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  1. #61
    Senior Saga's Avatar
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    In 2008, a $6 billion dollar particle accelerator called the "large hadron collider" went live. It was designed to speed protons around a 17 mile loop before crashing them together to simulate the microscoping black holes that formed during the big bang. Some speculated that these holes would grow to consume the Earth, but scientists tested it anyways, and it worked. However the black holes (fortunately) evaporated due to a phenomenon know as Hawking Radiation.

  2. #62
    Regular Fawna's Avatar
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    I actually remember that, Saga! I was hanging with friends and we were pretty afraid of dying. I remember crying out in all my teenage angst, "THE WORLD WILL END AND NO ONE WILL LISTEN OR REALISE!!1!!!"... yeah man. Yeah.

    The most popular baby names in Australia are William and Charlotte...
    Click me.
    Or don't, I guess...

  3. #63
    The LHC was recently used to discover the much eluded to, and elusive, Higgs boson, also know as the God particle. It's existence will help prove, and disprove, many theories surrounding modern sub-atomic physics.

  4. #64
    Senior BlissfulOblivion's Avatar
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    Quote Originally Posted by rorick View Post
    The LHC was recently used to discover the much eluded to, and elusive, Higgs boson, also know as the God particle. It's existence will help prove, and disprove, many theories surrounding modern sub-atomic physics.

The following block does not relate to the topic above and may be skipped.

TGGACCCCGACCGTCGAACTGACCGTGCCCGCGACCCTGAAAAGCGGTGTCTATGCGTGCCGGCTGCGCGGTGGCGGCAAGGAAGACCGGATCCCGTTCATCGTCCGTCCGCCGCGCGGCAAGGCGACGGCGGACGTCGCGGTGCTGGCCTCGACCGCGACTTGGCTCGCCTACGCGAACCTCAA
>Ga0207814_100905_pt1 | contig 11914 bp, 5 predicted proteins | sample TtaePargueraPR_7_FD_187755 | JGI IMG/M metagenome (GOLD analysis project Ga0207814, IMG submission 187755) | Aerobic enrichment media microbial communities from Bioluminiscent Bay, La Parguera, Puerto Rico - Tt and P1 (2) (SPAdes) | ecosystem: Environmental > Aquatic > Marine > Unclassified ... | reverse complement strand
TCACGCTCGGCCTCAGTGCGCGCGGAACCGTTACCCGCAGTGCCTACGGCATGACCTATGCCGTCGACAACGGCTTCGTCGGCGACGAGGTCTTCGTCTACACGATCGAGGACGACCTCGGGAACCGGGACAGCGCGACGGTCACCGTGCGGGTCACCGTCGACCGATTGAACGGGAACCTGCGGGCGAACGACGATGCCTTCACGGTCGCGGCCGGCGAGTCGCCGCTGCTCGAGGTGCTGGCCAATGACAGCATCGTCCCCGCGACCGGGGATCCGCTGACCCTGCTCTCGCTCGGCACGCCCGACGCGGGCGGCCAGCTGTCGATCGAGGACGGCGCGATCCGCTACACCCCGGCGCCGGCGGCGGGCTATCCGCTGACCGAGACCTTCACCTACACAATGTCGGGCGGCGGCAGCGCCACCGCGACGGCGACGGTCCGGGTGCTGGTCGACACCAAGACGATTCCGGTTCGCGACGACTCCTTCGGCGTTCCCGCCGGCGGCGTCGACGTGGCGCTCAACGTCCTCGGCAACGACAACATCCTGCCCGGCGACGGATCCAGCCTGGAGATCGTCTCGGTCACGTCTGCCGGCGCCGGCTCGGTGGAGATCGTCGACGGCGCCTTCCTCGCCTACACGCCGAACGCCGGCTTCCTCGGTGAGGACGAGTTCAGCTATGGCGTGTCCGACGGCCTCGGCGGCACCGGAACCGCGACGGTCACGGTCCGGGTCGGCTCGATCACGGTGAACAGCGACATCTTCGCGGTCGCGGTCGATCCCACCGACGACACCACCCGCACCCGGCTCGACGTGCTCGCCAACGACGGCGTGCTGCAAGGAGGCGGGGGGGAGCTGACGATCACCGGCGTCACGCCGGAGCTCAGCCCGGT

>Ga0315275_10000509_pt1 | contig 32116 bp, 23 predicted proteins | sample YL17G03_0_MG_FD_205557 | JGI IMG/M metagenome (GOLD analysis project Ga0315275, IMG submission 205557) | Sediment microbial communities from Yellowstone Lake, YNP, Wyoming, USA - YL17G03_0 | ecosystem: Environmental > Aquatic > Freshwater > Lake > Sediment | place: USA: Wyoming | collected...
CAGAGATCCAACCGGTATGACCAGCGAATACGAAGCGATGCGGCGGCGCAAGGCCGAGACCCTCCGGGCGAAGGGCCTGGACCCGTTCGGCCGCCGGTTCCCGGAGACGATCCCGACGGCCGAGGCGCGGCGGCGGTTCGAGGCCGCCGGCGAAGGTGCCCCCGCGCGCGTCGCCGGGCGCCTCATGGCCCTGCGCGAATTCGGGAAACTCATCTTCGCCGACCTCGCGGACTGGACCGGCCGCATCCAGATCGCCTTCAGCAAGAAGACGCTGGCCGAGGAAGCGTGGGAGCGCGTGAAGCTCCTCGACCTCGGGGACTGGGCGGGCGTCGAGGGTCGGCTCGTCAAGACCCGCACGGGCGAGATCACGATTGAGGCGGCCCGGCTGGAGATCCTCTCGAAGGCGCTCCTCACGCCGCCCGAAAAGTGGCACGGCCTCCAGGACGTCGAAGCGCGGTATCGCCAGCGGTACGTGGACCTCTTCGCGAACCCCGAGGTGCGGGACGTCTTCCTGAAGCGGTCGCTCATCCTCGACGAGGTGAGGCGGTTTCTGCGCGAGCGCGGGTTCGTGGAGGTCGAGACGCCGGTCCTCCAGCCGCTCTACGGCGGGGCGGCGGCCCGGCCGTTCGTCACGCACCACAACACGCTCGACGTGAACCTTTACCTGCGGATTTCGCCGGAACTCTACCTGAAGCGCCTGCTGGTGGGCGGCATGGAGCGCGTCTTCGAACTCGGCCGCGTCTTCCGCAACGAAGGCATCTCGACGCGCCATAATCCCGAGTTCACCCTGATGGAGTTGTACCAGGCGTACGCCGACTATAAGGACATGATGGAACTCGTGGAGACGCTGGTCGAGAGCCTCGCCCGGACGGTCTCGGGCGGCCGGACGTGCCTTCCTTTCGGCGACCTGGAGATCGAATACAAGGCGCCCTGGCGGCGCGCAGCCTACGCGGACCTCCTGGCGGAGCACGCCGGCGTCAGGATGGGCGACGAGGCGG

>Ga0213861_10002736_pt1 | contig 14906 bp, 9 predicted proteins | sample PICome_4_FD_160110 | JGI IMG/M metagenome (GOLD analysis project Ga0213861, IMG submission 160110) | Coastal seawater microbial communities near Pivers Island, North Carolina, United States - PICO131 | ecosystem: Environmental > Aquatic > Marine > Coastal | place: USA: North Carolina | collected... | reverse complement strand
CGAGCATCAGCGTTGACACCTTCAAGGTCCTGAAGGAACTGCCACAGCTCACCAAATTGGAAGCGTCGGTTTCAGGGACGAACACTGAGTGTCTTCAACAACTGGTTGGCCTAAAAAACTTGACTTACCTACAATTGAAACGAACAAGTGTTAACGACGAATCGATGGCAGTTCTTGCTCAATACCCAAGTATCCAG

And gravity! <: That's really fascinating stuff. I wanna study it when I have the opportunity (and the background knowledge).
    The Higgs Boson was nicknamed the "God Particle" not in fact because of its relationship to the fundamentals of physics but instead because the scientists "couldn't find that goddamn particle."
    Peter Higgs, who came up with the theory of the Higgs Boson, was awarded the Nobel Prize in October of 2013 but it took a good while for him to learn this because he doesn't have a mobile cellular device (and his location was about as elusive as his boson!).

    Oops. I said I wasn't going to add any more. Well. I guess I lied <:
    Last edited by BlissfulOblivion; 01-12-2014 at 04:08 AM.

  5. #65
    Two language-facts:

    - When, for example, someone who has the Cockney-accent pronounces "butter" without actually articulating the "t" ("Bu-er"), the phenomenon is called a "glottal stop". This is marked in IPA with this symbol: [ʔ]

    ----

    - Epenthesis is a term used to describe the addition of an extra letter in the middle of a word. When this additional letter is a vowel, it's called a "svarabhakti vowel".

    I don't know an English word that has a svarabhakti vowel, but Dutch is full of examples. Like the Dutch word for "milk" should be pronounced "melk" (IPA [mɛɫk]), but some people pronounce it as "mellek", the extra "e" at the end being the svarabhakti-vowel.

  6. #66
    Senior Dreaming's Avatar
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    English is a West Germanic language, it actually shares a close common route with Frisian (a minority language spoken in the north-east of the Netherlands). Though, contrary to some popular beliefs, English doesn't "originate from German", but German and English do share a common distant route (well, more distant than the English/Frisian relationship anyway)